Armored Core VI: Fires of Rubicon is a game you can check off your list in a manageable timeframe, a nod to the simpler times of gaming. It’s a reminder that sometimes, you don’t need vast open worlds or endless quests to have a blast.
While the game has the same creative forces behind Dead Space, and many of the features are retconned into the game, it’s not quite lived up to my expectations. The game strikes me as a conglomerate of ideas, like a novel approach to dodging, a similar but different storyline, tough combat borrowed from challenging games like Dark Souls, packed into a beautifully presented game. But here’s the thing: all of these ideas sound great in isolation. But the execution here in The Callisto Protocol makes for an inferior gaming experience compared to other titles. It’s almost like all the devs got into one room and pitched a bunch of ideas, smushed them together, without anyone really thinking about their practical application. Is The Callisto Protocol a bad game? No, it isn’t. But is it great? No, it isn’t. Is it worth playing? Yes. But not at this price point.
I can’t hide my disappointment with The Chant. I had a real hankering for a supernatural game this year, after getting some hands-on time at Gamescom. Instead, I’ve been left with questions about what this game could have been. It could’ve usurped Until Dawn, one of the best recent examples of a supernatural horror game, but with a more intriguing and deeper plot. It could’ve been a new fascinating way to approach and manage combat situations with three meters that operate together in harmony, giving you complex gameplay decisions to tackle alongside challenging combat. It could’ve been a new campy horror game, a guilty pleasure, similar to some of those dreadful TV shows I named at the start. But unfortunately, it’s neither of these things. Instead, you’re left with a story that feels incomplete and lacking depth. You’re left with combat that lacks any sort of meaningful challenge. And ultimately, you’ll be left like me: very, very salty.
If FromSoftware was The Fellowship of The Ring, then Elden Ring is Mt Doom; the terminus of an epic journey spanning over a decade. It consolidates all the acclaimed Japanese studio's ideas into one cohesive and brilliant package. Its art design, lore, and world design are arguably the studio's most inspired work to date. And considering these are the folks that created Dark Souls, Bloodborne, and Sekiro: Shadows Die Twice, this is high praise indeed. Elden Ring's open-world design is almost puritan in its purpose, reflecting the single-mindedness behind all the previous Souls games.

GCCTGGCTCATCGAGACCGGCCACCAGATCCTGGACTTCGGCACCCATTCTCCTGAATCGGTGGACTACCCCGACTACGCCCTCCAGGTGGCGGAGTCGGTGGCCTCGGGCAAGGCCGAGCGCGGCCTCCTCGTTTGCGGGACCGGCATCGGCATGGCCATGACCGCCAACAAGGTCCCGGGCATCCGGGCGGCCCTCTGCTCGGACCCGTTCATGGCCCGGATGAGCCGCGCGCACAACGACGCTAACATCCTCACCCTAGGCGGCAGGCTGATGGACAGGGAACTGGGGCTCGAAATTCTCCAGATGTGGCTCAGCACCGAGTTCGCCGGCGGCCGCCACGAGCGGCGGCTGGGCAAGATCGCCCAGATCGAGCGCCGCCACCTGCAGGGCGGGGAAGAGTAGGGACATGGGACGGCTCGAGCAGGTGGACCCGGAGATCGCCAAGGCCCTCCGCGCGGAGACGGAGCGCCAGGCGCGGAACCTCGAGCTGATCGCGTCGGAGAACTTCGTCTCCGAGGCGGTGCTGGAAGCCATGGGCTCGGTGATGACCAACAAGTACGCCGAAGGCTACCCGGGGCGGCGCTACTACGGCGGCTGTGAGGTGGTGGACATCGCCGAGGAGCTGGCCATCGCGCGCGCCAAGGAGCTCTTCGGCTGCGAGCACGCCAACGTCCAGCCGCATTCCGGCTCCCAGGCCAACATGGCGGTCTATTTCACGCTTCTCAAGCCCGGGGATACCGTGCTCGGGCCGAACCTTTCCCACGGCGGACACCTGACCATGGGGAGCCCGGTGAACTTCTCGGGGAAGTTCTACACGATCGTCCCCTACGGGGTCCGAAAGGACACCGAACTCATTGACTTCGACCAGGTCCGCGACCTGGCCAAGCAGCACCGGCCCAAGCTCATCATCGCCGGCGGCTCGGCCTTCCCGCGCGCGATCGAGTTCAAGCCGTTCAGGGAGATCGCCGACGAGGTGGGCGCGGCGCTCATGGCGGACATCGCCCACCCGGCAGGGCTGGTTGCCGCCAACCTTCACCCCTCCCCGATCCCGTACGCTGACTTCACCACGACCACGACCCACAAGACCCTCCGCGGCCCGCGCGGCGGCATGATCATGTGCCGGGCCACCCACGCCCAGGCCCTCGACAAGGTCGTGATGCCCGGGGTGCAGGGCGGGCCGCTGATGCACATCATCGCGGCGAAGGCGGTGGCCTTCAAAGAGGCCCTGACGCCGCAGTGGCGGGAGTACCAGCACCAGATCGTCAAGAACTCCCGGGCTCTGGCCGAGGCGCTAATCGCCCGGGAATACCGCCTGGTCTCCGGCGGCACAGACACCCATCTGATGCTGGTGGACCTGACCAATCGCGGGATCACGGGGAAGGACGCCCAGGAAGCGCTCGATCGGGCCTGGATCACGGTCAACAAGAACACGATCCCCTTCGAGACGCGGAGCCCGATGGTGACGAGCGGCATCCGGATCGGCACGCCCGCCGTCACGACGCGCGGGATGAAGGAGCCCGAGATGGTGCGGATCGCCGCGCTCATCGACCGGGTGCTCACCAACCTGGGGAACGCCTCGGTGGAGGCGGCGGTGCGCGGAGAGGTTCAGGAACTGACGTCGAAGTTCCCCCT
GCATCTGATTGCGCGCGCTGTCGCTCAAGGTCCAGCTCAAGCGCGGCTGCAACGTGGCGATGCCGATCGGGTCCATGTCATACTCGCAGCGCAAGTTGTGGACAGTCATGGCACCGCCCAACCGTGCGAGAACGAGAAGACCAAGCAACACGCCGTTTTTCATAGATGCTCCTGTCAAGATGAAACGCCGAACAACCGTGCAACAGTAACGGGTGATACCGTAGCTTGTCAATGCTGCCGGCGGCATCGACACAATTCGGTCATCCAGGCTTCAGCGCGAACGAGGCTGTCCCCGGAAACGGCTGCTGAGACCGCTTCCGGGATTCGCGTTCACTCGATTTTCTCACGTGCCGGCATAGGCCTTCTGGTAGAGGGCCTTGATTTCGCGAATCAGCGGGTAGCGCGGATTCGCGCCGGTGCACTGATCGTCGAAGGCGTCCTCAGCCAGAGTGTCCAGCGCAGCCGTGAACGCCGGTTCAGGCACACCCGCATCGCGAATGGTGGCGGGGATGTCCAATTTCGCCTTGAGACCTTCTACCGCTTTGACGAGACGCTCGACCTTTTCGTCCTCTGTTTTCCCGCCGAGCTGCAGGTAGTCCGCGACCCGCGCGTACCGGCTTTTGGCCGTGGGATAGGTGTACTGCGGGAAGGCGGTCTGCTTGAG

I was wrong about Rainbow Six Extraction. It’s good fun and feels like a meaningful extension of the Rainbow Six franchise. It’s also priced very competitively, starting at $39.99/£31.99 for the cost of admission. It’s actually got fairly decent background lore and story to it, which is a welcome and unexpected bonus. While I do have reservations about how long we’ll be playing this game for, as well as mechanics that got left behind, given Ubisoft’s commitment to Rainbow Six Siege, and how much they’ve continued to support and add to that game, I’ve no doubt that they’ll do the same with Rainbow Six Extraction. A year or two from now, I’m certain we’ll have a compelling reason to continue playing this game. Evaluating what we have right now, I think it’s a great price for a great game, so, as long as you’ve got two friends to play with, you’re going to have a blast. And if you’ve made it all the way down here, and want to know if Lord Tachanka’s mounted machine gun still chugga-chugga’s, well, comrade, it does, it most certainly does.